In order to find evidence of phytophagy on campus, I needed to research photos and skim a few articles so that I had enough knowledge to be able to distinguish a regular leaf from an eaten one. When I gathered enough research, I took photos of leaves around campus and compared them to ones on the internet that displayed phytophagy. By carefully comparing and contrasting, I began to eliminate the photos of the leaves that were questionable rather than clear. It was difficult because some leaves at first sight resembled photos I saw online, but they were more likely just decaying. Though there could have been evidence on those leaves, I was more interested in finding a leaf that would unarguably display phytophagy without other factors to consider. Due to the cold change in weather, there is an increasing amount of leaves dying, so I had to be very careful when determining whether a leaf had clear evidence or not. When I did determine a leaf was eaten, I would compare it to another leaf of the same species and measure the differences between the two just to be sure that the leaf I chose was a good example. 

Introduction (3/6)

Submitted by kheredia on Thu, 09/19/2019 - 10:24

There is a wide variety of trees, plants, and shrubs on campus that display evidence of photophagy on campus. Choosing where to go can be complicated, because there are many factors to consider. For example, students are walking around in large numbers throughout the day, whether it is on sidewalks or cutting across the lawns to make it to class. There is less of a chance to find clear evidence in areas where it is congested, because students tread over leaves and bushes that can get rid of the evidence and there will also be less bugs during the day time when there are people constantly walking over and killing them. Not to mention that being in a heavily populated area can be distracting and impede in the search for phytophagy. This is why I sought out an area on campus where considerably less students walk by and where nature is left more often untouched. I plan to search the courtyard of grass and trees in between the rec center, the Dickinson hall building and the George N. Parks Minuteman Marching Band Building. With more room to move due of the lack of people and by visiting during class time, I will have enough time to efficiently seek out various leaves on trees and those that have fallen for the evidence.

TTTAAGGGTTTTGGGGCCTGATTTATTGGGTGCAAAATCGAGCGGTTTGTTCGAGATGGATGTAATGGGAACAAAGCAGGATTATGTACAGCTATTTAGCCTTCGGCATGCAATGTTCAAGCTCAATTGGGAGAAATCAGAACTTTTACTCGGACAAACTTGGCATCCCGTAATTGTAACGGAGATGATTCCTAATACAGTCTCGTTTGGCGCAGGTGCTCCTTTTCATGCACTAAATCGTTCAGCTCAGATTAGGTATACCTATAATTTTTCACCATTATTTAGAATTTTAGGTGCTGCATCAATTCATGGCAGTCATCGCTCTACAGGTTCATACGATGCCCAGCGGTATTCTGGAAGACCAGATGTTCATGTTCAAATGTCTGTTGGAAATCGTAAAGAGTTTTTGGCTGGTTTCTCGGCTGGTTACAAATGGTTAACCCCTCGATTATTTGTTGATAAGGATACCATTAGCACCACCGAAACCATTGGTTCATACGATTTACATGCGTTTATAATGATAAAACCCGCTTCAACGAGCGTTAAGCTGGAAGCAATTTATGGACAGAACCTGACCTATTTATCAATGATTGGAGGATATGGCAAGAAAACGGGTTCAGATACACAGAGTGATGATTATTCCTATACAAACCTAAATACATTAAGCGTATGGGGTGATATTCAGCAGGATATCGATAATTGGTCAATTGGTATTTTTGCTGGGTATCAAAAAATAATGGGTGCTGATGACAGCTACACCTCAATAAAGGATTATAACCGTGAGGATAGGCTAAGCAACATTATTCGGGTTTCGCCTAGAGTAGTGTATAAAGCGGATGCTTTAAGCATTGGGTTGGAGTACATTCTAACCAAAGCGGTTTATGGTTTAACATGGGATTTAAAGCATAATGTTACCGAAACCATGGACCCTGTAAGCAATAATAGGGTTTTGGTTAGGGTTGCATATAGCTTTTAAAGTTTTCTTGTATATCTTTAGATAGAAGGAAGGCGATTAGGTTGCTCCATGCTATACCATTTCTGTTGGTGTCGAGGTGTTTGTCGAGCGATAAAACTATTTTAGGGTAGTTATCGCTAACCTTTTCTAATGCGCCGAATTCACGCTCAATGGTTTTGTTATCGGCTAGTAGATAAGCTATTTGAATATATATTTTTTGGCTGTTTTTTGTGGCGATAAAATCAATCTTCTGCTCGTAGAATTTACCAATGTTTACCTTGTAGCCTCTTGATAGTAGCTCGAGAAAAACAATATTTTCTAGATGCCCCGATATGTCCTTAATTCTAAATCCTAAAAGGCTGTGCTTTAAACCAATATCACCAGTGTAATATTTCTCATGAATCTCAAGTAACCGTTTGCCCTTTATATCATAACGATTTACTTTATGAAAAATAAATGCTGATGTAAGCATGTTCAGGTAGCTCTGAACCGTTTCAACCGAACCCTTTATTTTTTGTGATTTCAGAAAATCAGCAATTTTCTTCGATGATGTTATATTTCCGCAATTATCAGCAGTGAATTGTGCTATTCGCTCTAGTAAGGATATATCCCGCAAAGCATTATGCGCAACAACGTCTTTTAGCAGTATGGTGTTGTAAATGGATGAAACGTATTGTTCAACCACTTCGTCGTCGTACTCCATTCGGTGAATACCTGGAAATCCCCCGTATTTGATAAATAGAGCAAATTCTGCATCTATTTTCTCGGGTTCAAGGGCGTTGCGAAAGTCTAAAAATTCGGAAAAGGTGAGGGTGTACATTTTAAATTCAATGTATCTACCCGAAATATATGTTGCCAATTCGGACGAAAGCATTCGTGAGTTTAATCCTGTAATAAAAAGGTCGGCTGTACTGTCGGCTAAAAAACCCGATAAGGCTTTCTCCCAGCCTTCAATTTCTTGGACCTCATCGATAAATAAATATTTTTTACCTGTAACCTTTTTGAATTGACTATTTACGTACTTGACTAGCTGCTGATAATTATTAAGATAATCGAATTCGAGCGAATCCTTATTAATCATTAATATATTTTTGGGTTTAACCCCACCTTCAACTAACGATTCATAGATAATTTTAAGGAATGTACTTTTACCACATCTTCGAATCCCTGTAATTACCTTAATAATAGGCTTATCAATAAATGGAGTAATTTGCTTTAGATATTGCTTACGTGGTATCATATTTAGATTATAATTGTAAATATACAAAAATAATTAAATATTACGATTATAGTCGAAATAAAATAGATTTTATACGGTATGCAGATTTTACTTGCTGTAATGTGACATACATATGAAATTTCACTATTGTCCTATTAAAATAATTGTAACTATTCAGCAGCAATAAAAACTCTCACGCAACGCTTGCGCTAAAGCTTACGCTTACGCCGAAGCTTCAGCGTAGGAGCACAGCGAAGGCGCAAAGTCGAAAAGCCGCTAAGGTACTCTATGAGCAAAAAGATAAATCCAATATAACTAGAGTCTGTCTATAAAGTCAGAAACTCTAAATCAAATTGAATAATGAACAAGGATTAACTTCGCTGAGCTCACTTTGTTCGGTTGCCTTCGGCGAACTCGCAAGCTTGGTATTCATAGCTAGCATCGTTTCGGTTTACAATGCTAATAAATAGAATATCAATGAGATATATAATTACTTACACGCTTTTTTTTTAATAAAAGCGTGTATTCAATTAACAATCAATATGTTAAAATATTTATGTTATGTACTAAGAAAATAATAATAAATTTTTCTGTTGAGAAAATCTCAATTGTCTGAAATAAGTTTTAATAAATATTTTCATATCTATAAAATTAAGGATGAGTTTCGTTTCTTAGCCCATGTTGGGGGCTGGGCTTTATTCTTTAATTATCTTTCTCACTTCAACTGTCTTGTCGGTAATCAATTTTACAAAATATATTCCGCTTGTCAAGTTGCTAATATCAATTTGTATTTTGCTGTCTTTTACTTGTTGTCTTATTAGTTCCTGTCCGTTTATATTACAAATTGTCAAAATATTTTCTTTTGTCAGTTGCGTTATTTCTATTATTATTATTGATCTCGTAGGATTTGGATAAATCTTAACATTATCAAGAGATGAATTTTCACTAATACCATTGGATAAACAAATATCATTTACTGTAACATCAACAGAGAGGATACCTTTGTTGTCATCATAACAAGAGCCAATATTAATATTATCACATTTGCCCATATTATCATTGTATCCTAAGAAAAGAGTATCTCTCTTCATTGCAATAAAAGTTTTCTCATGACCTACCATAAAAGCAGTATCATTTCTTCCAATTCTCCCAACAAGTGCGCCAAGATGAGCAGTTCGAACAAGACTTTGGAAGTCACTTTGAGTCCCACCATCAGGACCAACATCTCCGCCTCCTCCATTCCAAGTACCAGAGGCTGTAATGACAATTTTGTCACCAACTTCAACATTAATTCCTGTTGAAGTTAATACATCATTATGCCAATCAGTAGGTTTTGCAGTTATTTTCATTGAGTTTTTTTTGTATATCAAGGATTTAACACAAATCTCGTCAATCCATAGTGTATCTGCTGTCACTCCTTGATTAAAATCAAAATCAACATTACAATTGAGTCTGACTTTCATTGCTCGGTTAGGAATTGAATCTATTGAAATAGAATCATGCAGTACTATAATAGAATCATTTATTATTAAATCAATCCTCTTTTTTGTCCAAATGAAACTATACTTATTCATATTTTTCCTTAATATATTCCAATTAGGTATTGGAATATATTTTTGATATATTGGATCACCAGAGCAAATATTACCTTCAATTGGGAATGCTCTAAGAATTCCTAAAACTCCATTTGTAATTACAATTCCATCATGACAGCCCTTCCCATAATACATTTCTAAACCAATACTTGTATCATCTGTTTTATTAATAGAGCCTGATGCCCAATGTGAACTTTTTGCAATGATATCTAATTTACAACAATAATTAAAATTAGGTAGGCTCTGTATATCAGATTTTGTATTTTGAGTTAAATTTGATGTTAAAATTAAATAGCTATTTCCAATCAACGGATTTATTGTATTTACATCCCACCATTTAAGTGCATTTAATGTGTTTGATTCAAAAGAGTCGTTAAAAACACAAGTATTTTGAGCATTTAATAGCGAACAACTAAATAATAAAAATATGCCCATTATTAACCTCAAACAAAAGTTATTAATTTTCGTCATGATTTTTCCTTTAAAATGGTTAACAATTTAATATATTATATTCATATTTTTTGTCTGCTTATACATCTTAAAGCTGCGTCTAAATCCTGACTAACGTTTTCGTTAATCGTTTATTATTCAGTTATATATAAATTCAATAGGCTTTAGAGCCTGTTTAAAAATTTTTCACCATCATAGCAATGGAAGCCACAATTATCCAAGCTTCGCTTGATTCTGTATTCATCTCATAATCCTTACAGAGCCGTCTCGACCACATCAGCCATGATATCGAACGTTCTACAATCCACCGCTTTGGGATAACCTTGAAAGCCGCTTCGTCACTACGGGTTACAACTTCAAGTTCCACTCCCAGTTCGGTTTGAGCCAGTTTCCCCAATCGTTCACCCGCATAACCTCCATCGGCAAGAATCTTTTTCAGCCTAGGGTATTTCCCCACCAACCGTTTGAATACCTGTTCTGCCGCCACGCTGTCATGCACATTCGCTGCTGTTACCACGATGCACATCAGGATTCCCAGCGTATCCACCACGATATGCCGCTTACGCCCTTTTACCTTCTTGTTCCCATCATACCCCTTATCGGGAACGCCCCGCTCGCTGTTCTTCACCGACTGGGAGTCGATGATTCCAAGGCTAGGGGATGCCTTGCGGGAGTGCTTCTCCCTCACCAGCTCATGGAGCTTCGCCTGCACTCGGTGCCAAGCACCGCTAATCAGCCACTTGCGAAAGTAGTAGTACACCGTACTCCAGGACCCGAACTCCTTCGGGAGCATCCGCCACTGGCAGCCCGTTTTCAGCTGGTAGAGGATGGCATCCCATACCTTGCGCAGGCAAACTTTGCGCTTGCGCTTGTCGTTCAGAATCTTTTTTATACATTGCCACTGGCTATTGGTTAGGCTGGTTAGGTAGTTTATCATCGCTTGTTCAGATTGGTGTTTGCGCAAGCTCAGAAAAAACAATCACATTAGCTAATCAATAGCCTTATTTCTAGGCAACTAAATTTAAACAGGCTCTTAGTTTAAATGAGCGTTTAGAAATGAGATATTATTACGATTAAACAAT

Plant diversity

Submitted by semans on Thu, 09/19/2019 - 08:07

The uniformity of most modern crops is due to three genetic bottlenecks that took place during centuries of plant domestication. The first occurred at the start of sedentary, agricultural life, and could best be described as the domestication bottleneck. Early farmers only used a limited number of individuals as the progenitor species for their crop, resulting in a landrace. Thus, all of the subsequent crop plants came from the few those farmers had picked out, narrowing genetic variation in that plant. The second occurred during the first migratory phases of human civilization. When people migrated to new lands they would bring with them only a select number of plants from the landraces, which would once again reduce the genetic variation in the resulting crops. Finally, the third occurred many centuries later with the advent of modern genetic technology. Through the use of gene editing technology it became possible to create homogeneity for entire crop fields. Plants could now be edited to include genes of choice such as herbicide resistance, pest resistance, disease resistance, and many other traits, some of which allowed for the complete mechanization of farming. The final bottleneck has resulted in single plant genotypes propagated across entire fields, random variations becoming a thing of the past.